What is the bigger picture of child hunger in the UK?
We need more than an emergency response; we need a long-term exit strategy that recognises the root causes of poverty.
It is essential that this strategy involves the legal recognition of the right to food in domestic law, and adequate protection of related rights including social security and financial assistance.
Nearly two million children went hungry this year. According to the Social Market Foundation, 16% of parents surveyed said their children had been forced to make do with smaller portions, skip meals or go a day without eating between March and September 2020. “The idea of a single child going short of food is heartbreaking, but our evidence shows that almost two million children have been in that awful situation this year” said SMF chief economist Aveek Bhattacharya.
Food bank usage is increasing at an alarming rate. According to the Independent Food Aid Network’s (IFAN) latest figures, 426,958 3-day emergency food parcels were given out over February to October 2020 – this represents an 88% increase compared to the same period in 2019. The impact of the COVID-19 pandemic is exacerbating the level of food insecurity. The Trussel Trust’s network of 1393 food banks distributed more than 1.2 million food parcels between April and September. With a devastating economic downturn expected, a long-term response to widespread hunger is needed.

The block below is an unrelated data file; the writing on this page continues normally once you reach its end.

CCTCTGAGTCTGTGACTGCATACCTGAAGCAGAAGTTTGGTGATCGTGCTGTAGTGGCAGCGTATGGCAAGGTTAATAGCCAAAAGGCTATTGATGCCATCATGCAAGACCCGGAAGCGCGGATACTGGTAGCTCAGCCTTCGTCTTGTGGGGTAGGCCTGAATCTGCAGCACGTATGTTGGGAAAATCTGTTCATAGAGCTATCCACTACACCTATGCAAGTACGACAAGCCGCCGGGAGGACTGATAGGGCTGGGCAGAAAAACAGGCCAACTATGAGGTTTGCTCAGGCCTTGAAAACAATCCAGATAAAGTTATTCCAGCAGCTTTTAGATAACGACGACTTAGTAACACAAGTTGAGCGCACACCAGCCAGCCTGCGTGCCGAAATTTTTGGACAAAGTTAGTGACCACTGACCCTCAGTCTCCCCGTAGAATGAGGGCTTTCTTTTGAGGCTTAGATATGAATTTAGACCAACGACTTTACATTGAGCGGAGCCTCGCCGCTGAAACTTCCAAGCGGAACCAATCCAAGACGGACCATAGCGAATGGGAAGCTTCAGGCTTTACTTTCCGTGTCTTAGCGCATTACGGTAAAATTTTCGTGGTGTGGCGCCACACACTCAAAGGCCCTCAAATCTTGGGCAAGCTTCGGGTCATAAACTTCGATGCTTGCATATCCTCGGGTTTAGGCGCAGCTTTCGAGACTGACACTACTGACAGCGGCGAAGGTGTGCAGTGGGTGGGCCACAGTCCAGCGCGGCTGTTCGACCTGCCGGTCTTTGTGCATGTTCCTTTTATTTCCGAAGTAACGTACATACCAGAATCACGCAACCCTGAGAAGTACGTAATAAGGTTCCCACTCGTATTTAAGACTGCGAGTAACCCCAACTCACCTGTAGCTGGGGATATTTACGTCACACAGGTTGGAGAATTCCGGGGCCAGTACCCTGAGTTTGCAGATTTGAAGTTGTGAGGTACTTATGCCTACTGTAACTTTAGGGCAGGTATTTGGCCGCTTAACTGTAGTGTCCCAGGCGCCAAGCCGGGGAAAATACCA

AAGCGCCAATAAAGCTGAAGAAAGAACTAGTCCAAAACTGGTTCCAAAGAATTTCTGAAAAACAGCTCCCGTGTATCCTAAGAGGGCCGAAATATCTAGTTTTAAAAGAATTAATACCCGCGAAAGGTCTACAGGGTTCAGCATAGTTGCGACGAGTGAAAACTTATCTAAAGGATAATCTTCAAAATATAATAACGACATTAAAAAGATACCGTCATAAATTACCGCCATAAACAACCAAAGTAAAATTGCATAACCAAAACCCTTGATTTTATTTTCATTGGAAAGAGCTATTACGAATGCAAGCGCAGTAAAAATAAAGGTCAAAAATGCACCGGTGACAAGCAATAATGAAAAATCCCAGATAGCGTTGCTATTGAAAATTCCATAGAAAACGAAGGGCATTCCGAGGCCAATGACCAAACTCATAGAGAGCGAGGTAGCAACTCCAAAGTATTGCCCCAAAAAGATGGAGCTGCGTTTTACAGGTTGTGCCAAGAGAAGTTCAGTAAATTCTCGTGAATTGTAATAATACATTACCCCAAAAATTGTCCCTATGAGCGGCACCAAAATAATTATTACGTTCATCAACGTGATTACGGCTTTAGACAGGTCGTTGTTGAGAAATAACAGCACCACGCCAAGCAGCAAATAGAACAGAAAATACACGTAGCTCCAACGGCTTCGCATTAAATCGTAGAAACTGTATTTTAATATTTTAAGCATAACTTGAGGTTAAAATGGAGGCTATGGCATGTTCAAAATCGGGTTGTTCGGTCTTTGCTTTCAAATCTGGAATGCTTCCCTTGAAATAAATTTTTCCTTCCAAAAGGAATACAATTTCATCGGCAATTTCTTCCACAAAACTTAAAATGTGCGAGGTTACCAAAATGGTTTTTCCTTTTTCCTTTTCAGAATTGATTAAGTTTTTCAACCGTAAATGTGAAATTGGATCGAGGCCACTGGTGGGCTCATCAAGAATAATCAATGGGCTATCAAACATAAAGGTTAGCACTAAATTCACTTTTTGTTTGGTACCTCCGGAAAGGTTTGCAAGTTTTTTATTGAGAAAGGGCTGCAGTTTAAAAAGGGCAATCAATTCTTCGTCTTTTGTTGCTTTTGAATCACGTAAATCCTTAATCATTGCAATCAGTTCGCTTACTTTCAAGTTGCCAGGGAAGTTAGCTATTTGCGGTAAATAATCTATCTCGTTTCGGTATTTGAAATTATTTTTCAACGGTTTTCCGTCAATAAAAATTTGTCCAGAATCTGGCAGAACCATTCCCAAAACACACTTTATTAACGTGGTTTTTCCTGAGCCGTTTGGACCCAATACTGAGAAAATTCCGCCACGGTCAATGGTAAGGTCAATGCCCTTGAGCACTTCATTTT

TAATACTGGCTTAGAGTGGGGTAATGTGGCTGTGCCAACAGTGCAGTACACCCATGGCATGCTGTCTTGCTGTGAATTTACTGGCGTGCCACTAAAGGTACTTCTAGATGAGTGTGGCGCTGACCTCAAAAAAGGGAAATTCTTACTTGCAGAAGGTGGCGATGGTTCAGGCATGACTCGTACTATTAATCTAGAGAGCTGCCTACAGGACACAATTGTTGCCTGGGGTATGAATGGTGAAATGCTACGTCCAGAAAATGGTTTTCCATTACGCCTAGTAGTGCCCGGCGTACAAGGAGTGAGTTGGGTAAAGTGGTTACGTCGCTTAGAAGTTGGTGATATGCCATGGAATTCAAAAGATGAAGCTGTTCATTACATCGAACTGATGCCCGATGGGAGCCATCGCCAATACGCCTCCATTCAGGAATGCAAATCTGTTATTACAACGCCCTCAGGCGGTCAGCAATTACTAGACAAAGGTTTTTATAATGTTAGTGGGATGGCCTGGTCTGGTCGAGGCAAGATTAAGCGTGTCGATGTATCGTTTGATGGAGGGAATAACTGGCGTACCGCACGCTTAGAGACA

The bigger picture
“I can’t stop thinking about what the bigger picture looks like” says Marcus Rashford, England men’s footballer who forced the UK Government’s policy U-turns on free school meals, and brought to public attention the child-led campaign to end child food poverty. What might this bigger picture involve?
The right to food is protected in the UK by the International Covenant on Economic, Social, and Cultural Rights (ICESCR). The Convention on the Rights of the Child (CRC) also reiterates the UK’s responsibility to ensure all children have an adequate standard of living including the right to food. This right is interconnected with other rights such as health and education.
While the UK has ratified the ICESCR, the UK Government has not enshrined in domestic law. This means that the right to food cannot be legally enforced in UK courts.
Nevertheless, hunger is a human rights violation that the UK Government has an obligation to address, using the maximum resources it has available to ensure that all children can access a nutritious diet and fulfil their potential in life.
A human rights-based response to food insecurity involves addressing and dealing with the root causes of poverty, so that all people can enjoy their rights and live their lives to the full.
Get in touch with Just Fair’s Campaigns and Advocacy Lead, Misha Nayak-Oliver.